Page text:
Hōjicha is a Japanese tea variation that is closely synonym to what roasted bancha is. Most commonly lower grade leaf is used, and in order to enhance its flavour, it is processed by roasting, resulting in a sweet and toasty aroma.
Contemporarily higher grade tea leaf or twigs are also used for the production of hōjicha. Hōjicha is unfortunately not considered as a high grade tea, but it may be savoured as an enjoyable everyday house tea. Its fragrant aroma and ultimately refreshing character make it a tea that is especially favoured as a relaxing cup after lunch or diner.
A little bit of background.
Hōjicha was discovered in the Yamashiro region around Kyoto by a tea merchant during the early 1920's to late 1930's. During this period, tea sales in Japan almost stagnated. It was a period of despair for tea merchants as their tea stock remained in store, and in search for alternative preservation and application methods for that tea, it is believed that the method of roasting was one result of this endeavour.
Today, hōjicha is generally produced from bancha leaf or twigs and other remains which are filtered out during the selection for higher grade tea such as sencha and gyokuro. Several variations of hōjicha can be found, and sometimes they are even graded according to the class of leaf used for its production.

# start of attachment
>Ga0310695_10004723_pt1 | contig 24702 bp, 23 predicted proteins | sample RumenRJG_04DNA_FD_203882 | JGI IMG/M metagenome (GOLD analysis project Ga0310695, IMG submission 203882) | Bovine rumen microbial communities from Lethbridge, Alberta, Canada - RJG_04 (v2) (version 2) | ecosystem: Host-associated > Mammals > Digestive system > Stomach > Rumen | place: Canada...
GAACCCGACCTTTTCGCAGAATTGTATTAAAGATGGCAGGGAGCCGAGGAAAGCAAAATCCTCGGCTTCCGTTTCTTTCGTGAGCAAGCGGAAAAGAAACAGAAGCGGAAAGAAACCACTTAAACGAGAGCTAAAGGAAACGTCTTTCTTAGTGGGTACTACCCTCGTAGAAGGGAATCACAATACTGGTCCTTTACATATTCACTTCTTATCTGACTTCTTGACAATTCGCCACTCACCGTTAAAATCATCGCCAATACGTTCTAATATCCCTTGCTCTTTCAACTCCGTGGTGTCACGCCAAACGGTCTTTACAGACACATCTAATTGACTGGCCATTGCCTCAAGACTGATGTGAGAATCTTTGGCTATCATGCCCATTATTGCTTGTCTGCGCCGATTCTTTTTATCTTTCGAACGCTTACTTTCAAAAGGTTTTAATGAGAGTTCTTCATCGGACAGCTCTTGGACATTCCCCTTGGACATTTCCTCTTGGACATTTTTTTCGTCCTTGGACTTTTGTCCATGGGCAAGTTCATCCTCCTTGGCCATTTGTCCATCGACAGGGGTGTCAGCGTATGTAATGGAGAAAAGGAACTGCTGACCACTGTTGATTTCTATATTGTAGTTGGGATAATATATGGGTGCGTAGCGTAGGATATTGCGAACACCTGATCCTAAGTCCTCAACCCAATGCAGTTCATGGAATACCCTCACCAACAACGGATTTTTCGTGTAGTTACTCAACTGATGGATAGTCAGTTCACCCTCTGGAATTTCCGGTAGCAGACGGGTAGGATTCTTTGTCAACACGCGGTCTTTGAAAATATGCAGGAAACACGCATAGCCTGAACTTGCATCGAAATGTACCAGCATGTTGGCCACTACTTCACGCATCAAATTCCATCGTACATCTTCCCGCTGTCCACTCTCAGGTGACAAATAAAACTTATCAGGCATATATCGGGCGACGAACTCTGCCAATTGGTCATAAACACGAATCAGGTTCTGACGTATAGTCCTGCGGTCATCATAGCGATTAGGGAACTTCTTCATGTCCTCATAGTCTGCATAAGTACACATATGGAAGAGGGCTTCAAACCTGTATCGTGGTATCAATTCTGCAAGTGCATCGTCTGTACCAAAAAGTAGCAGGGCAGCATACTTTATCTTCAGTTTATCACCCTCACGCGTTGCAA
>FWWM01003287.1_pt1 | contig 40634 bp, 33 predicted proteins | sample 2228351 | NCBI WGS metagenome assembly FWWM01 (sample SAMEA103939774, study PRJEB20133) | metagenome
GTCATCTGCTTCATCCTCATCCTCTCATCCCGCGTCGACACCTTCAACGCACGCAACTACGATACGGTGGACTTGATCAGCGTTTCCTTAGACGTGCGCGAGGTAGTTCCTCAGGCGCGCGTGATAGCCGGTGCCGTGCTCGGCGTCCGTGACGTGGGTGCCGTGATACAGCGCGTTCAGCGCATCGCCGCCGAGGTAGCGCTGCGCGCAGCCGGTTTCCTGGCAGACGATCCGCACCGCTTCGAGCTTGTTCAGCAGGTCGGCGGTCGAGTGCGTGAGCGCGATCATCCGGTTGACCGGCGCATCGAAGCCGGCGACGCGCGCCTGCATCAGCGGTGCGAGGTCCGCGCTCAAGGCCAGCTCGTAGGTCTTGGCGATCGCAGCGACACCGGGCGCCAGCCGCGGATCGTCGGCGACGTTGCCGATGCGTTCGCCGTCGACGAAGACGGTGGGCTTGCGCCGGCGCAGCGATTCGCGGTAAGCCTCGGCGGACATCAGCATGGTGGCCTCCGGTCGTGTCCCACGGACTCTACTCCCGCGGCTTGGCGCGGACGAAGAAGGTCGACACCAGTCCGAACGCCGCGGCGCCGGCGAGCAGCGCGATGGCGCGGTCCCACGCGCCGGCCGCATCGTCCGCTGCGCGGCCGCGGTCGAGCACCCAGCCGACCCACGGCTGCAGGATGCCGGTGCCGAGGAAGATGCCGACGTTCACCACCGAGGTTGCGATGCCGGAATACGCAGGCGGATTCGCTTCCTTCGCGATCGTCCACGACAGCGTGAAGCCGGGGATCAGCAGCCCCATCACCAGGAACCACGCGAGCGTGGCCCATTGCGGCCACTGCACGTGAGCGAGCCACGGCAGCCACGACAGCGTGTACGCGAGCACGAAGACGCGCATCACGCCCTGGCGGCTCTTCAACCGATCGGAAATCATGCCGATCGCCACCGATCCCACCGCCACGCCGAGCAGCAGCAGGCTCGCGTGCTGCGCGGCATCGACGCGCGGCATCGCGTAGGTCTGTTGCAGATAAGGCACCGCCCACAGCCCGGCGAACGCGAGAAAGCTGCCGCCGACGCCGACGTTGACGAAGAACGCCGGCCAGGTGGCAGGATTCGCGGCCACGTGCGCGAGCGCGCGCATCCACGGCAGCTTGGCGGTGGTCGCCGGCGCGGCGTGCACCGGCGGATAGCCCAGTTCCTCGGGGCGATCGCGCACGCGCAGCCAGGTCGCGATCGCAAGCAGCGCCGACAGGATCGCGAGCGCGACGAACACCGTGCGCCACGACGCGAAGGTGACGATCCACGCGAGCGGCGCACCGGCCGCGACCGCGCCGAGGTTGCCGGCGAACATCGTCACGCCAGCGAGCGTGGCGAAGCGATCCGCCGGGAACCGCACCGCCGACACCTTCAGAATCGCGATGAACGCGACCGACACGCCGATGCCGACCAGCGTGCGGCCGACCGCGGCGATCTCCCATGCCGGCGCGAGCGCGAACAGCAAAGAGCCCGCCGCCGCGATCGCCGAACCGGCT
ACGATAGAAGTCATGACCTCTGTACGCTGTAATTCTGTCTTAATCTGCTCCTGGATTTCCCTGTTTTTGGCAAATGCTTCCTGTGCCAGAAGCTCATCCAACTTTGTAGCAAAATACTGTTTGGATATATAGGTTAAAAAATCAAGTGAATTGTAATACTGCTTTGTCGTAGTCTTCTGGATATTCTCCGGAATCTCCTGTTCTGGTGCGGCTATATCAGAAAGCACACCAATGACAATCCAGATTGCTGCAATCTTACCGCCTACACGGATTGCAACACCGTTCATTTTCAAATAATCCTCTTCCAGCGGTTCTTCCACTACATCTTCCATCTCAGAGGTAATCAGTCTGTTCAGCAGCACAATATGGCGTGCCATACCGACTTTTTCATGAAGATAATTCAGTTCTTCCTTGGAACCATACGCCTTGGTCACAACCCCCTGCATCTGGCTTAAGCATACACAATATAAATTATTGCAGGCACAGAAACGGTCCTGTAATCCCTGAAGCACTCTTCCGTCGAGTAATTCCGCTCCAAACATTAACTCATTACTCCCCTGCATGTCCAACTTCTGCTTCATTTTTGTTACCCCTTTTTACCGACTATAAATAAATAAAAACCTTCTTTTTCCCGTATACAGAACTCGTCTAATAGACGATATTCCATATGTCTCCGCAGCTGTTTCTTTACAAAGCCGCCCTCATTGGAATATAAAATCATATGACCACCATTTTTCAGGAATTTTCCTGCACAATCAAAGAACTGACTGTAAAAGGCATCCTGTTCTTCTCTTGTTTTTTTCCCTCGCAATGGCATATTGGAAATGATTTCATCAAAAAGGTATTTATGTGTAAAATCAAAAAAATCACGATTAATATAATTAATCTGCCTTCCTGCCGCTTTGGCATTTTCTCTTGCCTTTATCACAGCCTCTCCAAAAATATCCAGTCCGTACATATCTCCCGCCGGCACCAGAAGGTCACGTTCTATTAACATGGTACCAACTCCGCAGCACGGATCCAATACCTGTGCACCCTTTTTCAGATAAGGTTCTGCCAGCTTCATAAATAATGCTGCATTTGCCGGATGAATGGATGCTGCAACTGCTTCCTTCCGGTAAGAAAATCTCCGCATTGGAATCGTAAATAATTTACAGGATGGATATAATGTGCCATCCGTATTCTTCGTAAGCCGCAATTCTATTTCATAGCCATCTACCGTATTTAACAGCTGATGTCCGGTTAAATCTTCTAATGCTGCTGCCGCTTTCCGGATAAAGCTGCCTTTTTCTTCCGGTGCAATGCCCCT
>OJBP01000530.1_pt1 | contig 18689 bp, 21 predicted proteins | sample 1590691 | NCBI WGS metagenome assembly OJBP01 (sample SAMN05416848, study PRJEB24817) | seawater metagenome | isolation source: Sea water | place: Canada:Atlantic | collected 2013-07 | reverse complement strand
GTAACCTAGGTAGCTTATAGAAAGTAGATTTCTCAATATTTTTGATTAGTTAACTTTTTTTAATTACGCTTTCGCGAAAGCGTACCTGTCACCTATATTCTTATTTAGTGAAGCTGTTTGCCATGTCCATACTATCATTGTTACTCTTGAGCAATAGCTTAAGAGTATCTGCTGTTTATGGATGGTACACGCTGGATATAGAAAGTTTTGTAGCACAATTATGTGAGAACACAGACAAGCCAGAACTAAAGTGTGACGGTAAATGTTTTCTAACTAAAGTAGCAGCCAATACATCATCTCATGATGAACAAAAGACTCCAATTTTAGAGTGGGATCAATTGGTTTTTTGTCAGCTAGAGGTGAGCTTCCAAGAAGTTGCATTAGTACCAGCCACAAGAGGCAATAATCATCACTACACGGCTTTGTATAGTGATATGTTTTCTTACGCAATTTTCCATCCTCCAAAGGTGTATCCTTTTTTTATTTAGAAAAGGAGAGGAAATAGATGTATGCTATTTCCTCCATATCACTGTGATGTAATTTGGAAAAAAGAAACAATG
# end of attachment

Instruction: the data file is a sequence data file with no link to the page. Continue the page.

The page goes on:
Hōjicha is a tea that is fairly easy to brew. Due to the roasting, most of the harsher and more bitter flavour of older bancha has been released and the leaf becomes imbued with a more rounded toasty flavour with a refreshing sweetness in its aftertaste. In effect, hōjicha lends itself to brewing with boiled water, where other tea variations as sencha or gyokuro would require slightly cooled water for a better result.
It is preferred to utilise a larger tea pot such as a Dobin and larger sized tea cups (about 120㏄ to 180㏄). Hōjicha is a perfect tea to quench your thirst, it is favoured after sport, during work or after a meal. These are the most popular occasions to relax with a fragrant cup of Hōjicha.
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